Blending paper and screen

We now have a set of tools with us which blend typing and handwriting, paper and screen. It’s chaotic but quite effective.

Just in the last couple of days:
– I imported parts of a pitch deck to review, into Notability on the iPad – I screenshotted specific slides and sent them to the app, then commented on the slides using Notability’s excellent support for the Apple Pencil: annotations, circles, colors, sketches. Finally exported to PDF and emailed it.

– Today I reviewed a document sent over WhatsApp by taking notes on a paper notebook while looking at the document on my iPad (iCloud Photo Library syncs pictures pretty much instantly between the iPhone and iPad). I scanned to PDF via CamScanner and replied on the same WhatsApp thread.

– Finally, more conventionally, I’m writing this draft on pen and paper (I still prefer hand-writing first drafts). I’ll then transcribe this on the iPad, editing as I do so, and post it to WordPress from there.

It’s very liberating to be able to use both whatever is at hand OR whatever is the right tool for what you want to do – brainstorm, annotate, draft, edit – knowing that you’ll be able to publish/message whenever you want at the end of the pipe. There are many factors – technically and culturally – that have come together to make this happen. I’m thinking about this and maybe write about it.

Noise

There are some things physical you can never get used to, I heard or read someplace. You can get used to smell and to sights – the brain will soon filter them out – but you can never get used to noise. And pain.

I remember chronic pain. For a period in 2012 I had migraines twice a week for 48 hour stretches. A dose of pills for three months got rid of it, mostly, something I’ll be ever thankful to the neurologist I saw.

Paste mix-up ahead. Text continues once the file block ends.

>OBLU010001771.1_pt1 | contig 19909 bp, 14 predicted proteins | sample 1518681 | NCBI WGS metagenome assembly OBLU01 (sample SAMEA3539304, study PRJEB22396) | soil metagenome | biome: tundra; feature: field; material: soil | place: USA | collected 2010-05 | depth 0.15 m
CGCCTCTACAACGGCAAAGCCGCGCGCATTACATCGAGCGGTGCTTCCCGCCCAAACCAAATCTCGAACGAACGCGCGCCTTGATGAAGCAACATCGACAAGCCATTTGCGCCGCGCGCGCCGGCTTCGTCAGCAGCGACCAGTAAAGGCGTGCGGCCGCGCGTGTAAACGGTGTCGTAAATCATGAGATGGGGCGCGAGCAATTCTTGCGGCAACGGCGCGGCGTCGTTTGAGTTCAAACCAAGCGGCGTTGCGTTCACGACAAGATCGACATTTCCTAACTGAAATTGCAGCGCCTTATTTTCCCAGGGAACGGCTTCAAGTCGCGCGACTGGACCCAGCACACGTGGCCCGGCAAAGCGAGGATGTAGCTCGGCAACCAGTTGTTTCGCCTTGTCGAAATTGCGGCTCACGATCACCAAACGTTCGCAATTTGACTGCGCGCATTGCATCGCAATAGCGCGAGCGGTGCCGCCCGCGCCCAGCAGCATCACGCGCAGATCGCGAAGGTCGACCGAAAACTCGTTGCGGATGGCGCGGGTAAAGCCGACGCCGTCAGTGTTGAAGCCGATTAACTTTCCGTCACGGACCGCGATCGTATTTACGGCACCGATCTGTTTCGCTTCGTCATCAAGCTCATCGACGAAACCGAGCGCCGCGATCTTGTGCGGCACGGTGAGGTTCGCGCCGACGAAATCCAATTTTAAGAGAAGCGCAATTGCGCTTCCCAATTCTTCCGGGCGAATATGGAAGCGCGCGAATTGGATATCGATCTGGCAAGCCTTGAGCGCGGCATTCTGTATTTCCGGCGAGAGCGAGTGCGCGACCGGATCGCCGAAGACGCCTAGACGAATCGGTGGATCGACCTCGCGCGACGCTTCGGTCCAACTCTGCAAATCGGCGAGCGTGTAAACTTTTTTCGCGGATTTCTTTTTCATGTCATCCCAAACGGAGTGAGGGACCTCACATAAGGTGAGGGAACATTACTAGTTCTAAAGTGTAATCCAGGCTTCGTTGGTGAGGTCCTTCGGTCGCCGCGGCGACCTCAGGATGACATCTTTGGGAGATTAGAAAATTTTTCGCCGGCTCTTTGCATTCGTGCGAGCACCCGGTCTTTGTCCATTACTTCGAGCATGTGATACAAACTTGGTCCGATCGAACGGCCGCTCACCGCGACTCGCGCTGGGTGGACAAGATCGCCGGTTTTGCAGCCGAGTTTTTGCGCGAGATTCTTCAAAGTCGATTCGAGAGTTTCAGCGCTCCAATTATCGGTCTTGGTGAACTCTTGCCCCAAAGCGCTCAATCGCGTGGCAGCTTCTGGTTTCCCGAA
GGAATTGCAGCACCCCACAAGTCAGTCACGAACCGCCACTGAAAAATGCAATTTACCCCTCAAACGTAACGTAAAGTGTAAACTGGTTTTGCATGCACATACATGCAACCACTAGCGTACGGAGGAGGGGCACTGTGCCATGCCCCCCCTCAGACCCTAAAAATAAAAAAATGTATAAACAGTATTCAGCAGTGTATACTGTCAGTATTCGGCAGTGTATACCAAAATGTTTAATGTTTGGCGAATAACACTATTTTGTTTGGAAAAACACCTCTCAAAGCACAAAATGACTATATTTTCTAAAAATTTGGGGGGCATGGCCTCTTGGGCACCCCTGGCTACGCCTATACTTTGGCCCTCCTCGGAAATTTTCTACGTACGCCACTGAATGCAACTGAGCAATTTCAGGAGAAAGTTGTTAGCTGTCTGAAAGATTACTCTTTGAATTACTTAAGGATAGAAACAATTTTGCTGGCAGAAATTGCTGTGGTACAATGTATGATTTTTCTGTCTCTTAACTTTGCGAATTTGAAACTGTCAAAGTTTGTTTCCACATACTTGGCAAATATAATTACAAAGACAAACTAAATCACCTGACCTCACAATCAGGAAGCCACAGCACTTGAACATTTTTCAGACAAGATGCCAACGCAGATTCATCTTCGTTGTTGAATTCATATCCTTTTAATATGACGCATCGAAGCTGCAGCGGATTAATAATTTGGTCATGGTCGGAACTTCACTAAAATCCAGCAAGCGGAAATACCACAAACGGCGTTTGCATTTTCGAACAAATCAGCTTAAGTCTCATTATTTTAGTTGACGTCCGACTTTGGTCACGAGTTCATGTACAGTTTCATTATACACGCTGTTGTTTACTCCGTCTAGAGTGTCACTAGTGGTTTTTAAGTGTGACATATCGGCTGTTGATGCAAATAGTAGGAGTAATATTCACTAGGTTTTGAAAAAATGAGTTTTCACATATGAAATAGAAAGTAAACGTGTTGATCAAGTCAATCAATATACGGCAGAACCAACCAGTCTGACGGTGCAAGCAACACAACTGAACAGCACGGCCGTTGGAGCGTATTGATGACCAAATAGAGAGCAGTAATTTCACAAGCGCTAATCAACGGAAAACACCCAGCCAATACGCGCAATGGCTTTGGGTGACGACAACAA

Noise, though, is a constant. I’ve always been sensitive to sounds but this is different. The utter pervasiveness of noise pollution in this country hit me at some point a few years ago. At home. On our streets. On the highway. In public spaces and private Day and night. Weekday or weekend. Rain or shine. Bombay or Bengal.

I am, at this moment, in my living room, subjected to trains and traffic, each honking on either side of the building, the constant rattle of passing rickshaws, a community celebration blaring from loudspeakers from the hall across the street, kids paying cricket with a plastic ball, sometimes yelling in celebration, sometimes contentiously, but always yelling. This is an average evening. A sound measurement app shows the following:

100dB, in context:

I bought a few types of earplugs and settled on one, of which I now have several pairs. I wear them at home. I wear them when out walking. I wear them in cafés. I wear them to bed. I wear them in cabs, in trains, in rickshaws.

But it’s a poor compromise. No, acquiescence. I can’t wear them when in company of course. I can’t wear them when driving. It’s dangerous to wear them on the streets because the pedestrian is at the very bottom of the safety chain. It isn’t hygienic to wear them for extended periods – nor are they comfortable for that long. And no earplugs can drown out all sound across all frequencies: from the rumble of passing trains and trucks and processions to the whine of drills to the angry screech of horns, unwelcome sound has encroached on the entire aural spectrum.

I think it has a very real and substantial impact on my quality of life in ways bith physiological and psychological. I suppose there are many studies that have shown the correlation between physically measurable stress and noise levels.

But I also feel trapped because of the realisation that there truly is no other escape than to create my own, even louder sound balloon of music or white noise, pumped directly into my ears. Knowing that the only artificial respite is in the centre of some large high end urban housing complex, dozens of meters away from the nearest public space, shielded by rows of dampening trees, which also means disengaging from all society but that which lives within this sound fortress. There is no bucolic ideal in this country that is quiet; traffic, loudspeakers and generators are as much a part of rural life as it is here.

Perhaps this seems like a #upperclassproblems rant, I having the luxury of comparing from a privileged flat in an upscale area of Bombay. But that is also my point. If those with means (earplugs, soundproof panes, AC cars with sealed windows) in some of our most expensive urban places suffer so, what do those not so fortunate go through? What is the collective Indian population, across place, across class doing to itself.